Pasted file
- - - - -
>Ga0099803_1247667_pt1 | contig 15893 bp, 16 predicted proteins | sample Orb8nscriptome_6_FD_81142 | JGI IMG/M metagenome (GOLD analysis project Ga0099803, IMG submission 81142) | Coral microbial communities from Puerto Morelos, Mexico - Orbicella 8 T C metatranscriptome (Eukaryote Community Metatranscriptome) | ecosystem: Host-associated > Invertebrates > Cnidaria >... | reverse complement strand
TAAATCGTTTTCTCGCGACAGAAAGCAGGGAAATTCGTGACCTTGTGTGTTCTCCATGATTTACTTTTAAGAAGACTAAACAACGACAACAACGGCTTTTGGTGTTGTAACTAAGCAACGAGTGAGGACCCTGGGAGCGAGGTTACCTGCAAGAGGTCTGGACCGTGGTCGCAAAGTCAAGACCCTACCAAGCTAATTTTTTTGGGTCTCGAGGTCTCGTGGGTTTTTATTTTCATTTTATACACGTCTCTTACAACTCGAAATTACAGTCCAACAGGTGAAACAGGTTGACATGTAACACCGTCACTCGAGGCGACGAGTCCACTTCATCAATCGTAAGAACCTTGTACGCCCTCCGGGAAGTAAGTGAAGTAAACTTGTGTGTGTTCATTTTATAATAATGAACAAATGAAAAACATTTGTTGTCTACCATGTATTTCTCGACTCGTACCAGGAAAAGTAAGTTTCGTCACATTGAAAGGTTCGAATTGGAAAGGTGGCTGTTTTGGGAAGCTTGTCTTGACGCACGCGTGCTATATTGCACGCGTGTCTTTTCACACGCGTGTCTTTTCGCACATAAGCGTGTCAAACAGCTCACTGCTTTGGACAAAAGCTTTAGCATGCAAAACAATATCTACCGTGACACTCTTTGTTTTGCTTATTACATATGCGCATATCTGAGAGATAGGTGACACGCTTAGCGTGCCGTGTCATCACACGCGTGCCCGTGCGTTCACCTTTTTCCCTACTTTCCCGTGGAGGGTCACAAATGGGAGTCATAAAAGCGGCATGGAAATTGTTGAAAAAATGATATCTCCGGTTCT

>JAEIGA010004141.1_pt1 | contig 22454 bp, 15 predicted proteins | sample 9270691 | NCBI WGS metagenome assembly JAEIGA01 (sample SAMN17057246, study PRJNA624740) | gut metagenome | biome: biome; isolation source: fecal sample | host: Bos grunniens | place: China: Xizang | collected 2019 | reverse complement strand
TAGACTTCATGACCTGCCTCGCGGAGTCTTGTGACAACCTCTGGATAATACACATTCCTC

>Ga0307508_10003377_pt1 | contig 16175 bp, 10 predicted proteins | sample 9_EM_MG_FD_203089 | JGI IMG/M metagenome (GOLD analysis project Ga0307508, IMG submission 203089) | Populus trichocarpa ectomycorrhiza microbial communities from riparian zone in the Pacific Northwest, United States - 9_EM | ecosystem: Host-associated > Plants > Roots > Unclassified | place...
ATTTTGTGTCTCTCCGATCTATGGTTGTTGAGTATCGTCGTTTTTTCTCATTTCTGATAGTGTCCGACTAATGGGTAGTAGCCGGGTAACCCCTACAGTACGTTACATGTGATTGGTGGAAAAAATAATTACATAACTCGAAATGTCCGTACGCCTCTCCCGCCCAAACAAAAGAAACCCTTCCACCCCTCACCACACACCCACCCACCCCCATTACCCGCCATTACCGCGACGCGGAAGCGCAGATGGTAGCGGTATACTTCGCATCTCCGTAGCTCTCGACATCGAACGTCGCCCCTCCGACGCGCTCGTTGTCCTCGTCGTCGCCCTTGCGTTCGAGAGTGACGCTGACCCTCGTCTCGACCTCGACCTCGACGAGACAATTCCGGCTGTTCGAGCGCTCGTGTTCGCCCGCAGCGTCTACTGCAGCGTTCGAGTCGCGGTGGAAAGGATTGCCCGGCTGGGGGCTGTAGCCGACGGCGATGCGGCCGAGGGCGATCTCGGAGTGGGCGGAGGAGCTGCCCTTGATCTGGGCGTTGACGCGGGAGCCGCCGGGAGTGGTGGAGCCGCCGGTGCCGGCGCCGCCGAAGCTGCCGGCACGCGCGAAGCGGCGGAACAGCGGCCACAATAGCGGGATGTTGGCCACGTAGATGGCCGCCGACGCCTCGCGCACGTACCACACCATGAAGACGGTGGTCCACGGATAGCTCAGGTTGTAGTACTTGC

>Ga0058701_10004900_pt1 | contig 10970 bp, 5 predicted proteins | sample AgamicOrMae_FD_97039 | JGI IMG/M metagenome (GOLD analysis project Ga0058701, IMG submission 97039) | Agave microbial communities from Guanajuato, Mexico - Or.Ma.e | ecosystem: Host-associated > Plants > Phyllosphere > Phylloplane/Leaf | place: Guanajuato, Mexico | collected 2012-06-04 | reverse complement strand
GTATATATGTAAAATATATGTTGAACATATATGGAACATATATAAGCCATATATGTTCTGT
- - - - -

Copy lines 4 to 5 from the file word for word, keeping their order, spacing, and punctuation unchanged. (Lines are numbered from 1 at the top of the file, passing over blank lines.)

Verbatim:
TAGACTTCATGACCTGCCTCGCGGAGTCTTGTGACAACCTCTGGATAATACACATTCCTC

>Ga0307508_10003377_pt1 | contig 16175 bp, 10 predicted proteins | sample 9_EM_MG_FD_203089 | JGI IMG/M metagenome (GOLD analysis project Ga0307508, IMG submission 203089) | Populus trichocarpa ectomycorrhiza microbial communities from riparian zone in the Pacific Northwest, United States - 9_EM | ecosystem: Host-associated > Plants > Roots > Unclassified | place...